• Four out of five received assistance with divorce issues, immigration issues and custody/visitation issues.

The study also revealed challenges, with around one-quarter of residents facing transportation barriers and 32 percent facing conflicts with other residents.  Meeting the medium-to-longer-term housing, education, finance, emotional, mental and physical health needs of some residents also proved challenging.

Source: Lyon, E., Lane, S. & Menard, A. 2008. “Meeting Survivors’ Needs: A Multi-State Study of Domestic Violence Shelter Experiences.

 

At the shelter level, effective monitoring and evaluation contributes to ongoing refinements in practice to ensure the the best possible services are being provided.  Of particular importance, is asssessing practices around women’s safety, due to the grave implications that can result from women who may face continued risks or threats of violence. In addition to safety, monitoring and evaluation can help a shelter to:

  • Understand the impact of its programmes on the physical, emotional and psych-social well-being of women, girls and children seeking support and adapt or revise programming as needed.
  • Strengthen local knowledge about the frequency of violence in the lives of women and girls and the many forms violence can take.
  • Contribute to the local and global evidence base by assessing its programmes and practices and identifying those which show promise in a) reducing the frequency and severity of violence and its impact on women, girls and communities and b) effectively assisting survivors and their children to recover from trauma.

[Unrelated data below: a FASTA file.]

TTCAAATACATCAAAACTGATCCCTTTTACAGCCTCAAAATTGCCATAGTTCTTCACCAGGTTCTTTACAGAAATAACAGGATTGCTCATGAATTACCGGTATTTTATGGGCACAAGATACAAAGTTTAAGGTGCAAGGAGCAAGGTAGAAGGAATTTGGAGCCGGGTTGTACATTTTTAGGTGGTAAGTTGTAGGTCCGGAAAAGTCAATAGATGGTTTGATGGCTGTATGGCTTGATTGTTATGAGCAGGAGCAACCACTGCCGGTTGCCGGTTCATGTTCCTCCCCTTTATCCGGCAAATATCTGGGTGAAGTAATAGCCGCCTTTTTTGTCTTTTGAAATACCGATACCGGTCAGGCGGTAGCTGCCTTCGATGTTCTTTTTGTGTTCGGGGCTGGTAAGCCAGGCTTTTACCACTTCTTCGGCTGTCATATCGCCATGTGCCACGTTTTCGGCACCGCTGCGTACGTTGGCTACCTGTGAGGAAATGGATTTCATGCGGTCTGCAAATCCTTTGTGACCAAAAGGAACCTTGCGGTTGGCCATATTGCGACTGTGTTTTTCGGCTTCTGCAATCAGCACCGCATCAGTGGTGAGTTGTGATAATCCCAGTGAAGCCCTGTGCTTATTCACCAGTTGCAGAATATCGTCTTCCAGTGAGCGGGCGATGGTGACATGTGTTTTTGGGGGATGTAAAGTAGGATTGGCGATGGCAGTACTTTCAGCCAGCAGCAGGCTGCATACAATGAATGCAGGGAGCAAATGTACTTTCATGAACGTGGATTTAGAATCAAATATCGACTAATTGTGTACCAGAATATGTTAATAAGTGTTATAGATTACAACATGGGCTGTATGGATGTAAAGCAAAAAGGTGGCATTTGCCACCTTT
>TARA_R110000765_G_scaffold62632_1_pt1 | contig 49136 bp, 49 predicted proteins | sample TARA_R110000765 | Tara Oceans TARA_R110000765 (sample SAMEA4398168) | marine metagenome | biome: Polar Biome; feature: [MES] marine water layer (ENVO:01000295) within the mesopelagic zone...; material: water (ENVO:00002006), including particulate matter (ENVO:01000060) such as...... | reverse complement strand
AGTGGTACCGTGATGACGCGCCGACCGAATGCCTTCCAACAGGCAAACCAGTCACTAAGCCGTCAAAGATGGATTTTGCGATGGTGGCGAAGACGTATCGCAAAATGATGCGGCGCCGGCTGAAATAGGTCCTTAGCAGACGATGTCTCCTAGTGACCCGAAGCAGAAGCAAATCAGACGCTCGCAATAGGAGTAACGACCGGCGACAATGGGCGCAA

• Help staff and community members, including key stakeholders such as police, health service providers and state decision makers form clear and accurate understandings of women’s and girls’ experience of violence and estimate the need for additional shelter capacity by monitoring turnaways, crisis calls and other indicators of unmet need.
  • Describe the women and children who access shelters to foster understanding about who the shelter serves and develop service plans that fit the needs of these women and children.  Monitoring this information over the long term also informs how the characteristics of shelter clients change over time, which can aid in shelter advocacy efforts.
  • Promote the development of future programmes informed by evidenced-based practices.
  • Document the types and duration of services the shelter provides (e.g. assistance provided to meet basic needs such as food, safety, childcare and physical/mental health concerns), which may be used to demonstrate a need for related services in the community (e.g. food bank, mental health programming). In the longer-term, documenting assistance provided in the housing, employment and education/training opportunities and other supports for independence provides a basis for estimating future needs and informing state policy.
  • Maintain accountability to the women it serves, to communities and funders by demonstrating and communicating the positive impacts of its work through evidence-based information.
  • Strengthen the rationale and evidence for funding applications for projects that would address shelter resource needs and new initiatives.